Now that we have more precise ideas, we can identify the power supply that’s right for us. I recommend the 30W AUKEY USB-C charger with Power Delivery 3.0, which has a second conventional USB-A output. The product I recommend for quality, price, functionality, and portability.
It is compatible with most devices, supports fast charging, and can be found on Amazon for less than €30. If we are not interested in the second USB output, we can opt for an even more compact and economical model from AUKEY. If, however, the primary use will consist of powering the notebook, it is better to choose the 60W model. Even in this case, the second USB-A output is very convenient.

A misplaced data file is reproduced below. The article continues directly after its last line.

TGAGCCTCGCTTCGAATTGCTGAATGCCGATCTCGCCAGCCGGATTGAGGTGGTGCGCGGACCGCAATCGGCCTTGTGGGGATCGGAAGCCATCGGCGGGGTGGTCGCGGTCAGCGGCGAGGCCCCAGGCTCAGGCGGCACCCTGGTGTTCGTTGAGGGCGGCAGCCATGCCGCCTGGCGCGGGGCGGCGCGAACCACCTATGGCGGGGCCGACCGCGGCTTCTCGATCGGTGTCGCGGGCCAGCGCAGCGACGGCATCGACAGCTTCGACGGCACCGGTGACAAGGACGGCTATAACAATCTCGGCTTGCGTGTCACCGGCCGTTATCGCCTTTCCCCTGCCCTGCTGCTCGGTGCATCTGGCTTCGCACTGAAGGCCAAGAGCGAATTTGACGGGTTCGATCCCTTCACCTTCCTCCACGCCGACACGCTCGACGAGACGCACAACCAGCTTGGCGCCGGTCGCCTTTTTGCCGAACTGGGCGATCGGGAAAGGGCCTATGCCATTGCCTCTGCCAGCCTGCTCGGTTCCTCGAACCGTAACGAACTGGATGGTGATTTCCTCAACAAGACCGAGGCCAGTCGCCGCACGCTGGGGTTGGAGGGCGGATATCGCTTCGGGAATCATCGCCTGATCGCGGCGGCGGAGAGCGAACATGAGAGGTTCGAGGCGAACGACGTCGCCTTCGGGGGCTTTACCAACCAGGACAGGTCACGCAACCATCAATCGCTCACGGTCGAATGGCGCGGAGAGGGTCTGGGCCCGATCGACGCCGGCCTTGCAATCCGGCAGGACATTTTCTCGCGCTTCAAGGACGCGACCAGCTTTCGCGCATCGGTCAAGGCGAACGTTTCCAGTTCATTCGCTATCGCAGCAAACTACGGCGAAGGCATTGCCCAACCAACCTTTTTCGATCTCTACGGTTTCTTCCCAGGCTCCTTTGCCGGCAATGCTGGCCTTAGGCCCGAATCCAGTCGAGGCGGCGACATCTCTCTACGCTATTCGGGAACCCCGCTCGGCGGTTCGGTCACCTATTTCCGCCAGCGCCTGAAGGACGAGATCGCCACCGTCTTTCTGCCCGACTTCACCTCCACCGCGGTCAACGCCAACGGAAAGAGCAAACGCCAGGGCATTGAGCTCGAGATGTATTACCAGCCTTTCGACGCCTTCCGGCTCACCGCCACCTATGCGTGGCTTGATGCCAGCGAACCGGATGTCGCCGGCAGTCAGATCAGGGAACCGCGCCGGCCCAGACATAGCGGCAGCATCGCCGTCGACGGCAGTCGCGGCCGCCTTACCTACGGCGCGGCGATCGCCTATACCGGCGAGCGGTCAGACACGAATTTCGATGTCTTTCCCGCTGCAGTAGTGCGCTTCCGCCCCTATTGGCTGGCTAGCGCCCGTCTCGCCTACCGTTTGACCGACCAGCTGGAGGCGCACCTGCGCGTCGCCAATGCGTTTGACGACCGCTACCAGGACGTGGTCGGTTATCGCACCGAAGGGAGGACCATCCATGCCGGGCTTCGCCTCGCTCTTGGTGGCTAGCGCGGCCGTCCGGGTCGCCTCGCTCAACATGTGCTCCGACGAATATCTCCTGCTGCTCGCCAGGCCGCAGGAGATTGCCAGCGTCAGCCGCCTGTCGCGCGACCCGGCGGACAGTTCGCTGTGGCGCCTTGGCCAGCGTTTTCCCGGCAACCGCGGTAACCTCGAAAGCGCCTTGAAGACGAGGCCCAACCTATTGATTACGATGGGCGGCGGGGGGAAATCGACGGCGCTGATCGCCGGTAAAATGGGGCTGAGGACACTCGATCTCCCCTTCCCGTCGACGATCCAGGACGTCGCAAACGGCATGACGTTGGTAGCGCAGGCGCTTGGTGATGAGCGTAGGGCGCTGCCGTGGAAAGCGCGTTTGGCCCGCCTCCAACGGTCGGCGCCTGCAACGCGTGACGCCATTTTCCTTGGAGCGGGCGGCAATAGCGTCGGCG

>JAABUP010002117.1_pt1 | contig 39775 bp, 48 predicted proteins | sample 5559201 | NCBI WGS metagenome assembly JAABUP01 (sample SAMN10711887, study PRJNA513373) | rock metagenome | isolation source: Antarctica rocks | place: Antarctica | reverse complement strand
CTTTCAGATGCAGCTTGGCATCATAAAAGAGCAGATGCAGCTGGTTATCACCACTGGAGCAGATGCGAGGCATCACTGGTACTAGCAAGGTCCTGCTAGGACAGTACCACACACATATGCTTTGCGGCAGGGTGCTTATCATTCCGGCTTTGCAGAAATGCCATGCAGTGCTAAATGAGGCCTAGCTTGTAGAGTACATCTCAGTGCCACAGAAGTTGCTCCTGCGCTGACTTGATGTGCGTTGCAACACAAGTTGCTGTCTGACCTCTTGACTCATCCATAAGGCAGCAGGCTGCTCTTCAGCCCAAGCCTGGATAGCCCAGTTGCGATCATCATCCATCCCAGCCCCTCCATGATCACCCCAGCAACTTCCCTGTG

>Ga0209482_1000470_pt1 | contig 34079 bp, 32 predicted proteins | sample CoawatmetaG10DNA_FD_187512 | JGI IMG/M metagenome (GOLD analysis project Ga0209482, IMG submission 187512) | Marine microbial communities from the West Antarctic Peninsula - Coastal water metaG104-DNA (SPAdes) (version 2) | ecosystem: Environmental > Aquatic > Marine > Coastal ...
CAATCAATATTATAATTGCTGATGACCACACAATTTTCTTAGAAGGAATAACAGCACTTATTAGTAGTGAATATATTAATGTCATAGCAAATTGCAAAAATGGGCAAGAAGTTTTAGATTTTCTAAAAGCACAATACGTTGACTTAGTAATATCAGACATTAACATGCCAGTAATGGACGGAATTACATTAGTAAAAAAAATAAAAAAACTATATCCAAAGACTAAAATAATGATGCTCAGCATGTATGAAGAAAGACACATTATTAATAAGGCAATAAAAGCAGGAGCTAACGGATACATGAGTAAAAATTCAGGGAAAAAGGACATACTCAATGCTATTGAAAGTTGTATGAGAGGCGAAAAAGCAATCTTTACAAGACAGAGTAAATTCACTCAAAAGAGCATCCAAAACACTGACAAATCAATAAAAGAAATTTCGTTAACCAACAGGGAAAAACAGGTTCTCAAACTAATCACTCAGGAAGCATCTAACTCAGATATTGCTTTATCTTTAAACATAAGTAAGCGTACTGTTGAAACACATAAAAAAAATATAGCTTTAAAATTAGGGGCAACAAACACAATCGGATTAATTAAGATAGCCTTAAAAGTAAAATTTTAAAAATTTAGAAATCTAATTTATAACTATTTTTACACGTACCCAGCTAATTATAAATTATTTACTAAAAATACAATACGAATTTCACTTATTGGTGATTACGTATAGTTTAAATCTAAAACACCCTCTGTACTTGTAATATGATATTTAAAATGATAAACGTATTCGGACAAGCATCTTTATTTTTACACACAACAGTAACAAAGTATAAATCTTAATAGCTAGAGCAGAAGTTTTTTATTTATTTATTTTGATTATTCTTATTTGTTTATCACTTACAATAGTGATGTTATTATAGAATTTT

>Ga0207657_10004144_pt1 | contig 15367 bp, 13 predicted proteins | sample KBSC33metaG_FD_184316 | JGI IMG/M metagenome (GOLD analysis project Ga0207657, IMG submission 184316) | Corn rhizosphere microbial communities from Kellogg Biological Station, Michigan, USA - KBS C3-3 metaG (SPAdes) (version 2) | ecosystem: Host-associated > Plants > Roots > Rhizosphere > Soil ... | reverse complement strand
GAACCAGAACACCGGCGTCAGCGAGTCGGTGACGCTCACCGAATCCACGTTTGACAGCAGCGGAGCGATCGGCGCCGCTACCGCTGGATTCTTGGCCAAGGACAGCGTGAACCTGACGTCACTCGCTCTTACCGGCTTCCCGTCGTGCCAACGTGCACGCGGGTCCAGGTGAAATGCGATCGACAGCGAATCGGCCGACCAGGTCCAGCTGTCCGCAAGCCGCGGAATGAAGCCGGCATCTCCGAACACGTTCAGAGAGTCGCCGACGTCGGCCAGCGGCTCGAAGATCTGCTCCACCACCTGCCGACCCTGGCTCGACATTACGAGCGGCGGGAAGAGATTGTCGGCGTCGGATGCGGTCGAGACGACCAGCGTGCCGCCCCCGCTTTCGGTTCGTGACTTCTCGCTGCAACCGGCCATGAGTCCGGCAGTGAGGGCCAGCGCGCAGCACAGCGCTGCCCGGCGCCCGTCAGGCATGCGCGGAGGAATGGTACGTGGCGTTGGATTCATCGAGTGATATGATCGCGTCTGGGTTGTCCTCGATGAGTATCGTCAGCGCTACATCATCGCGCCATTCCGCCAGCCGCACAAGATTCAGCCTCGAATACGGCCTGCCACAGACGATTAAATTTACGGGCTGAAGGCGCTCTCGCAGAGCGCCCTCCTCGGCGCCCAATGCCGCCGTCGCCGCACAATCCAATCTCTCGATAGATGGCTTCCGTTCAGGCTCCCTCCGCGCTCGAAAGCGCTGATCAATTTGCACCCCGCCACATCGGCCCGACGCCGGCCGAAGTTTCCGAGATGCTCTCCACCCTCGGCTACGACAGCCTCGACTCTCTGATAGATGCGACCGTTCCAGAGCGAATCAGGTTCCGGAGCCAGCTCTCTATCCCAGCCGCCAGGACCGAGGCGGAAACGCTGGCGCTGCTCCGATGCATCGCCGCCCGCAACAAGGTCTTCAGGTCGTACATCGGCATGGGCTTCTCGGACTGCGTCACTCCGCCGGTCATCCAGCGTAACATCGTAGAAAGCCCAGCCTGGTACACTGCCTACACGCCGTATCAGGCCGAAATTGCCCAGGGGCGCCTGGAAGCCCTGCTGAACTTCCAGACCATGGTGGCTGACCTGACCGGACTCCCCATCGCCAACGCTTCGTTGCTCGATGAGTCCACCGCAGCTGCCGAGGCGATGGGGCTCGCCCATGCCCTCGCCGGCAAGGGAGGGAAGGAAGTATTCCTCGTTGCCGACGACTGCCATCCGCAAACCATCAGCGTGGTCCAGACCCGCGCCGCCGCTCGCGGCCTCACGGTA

Problems Charging From USB-C
Requirements: we assume that the USB-C port of the device is enabled for charging and compatible with the PD (Power Delivery) protocol. The laptop specifications should say USB-C PD Charger. The operation should be guaranteed if we have a USB-C PD power supply with a power output in Watts suitable for the device and compatible with the latest PD 3.0 specifications that support PPS (programmable power supply). If the power supply via USB-C doesn’t work, it could be the cable, especially notebooks requiring higher current absorption. Not all USB-C cables are the same: the line must support PD fast charging and be certified to work with devices up to 60W.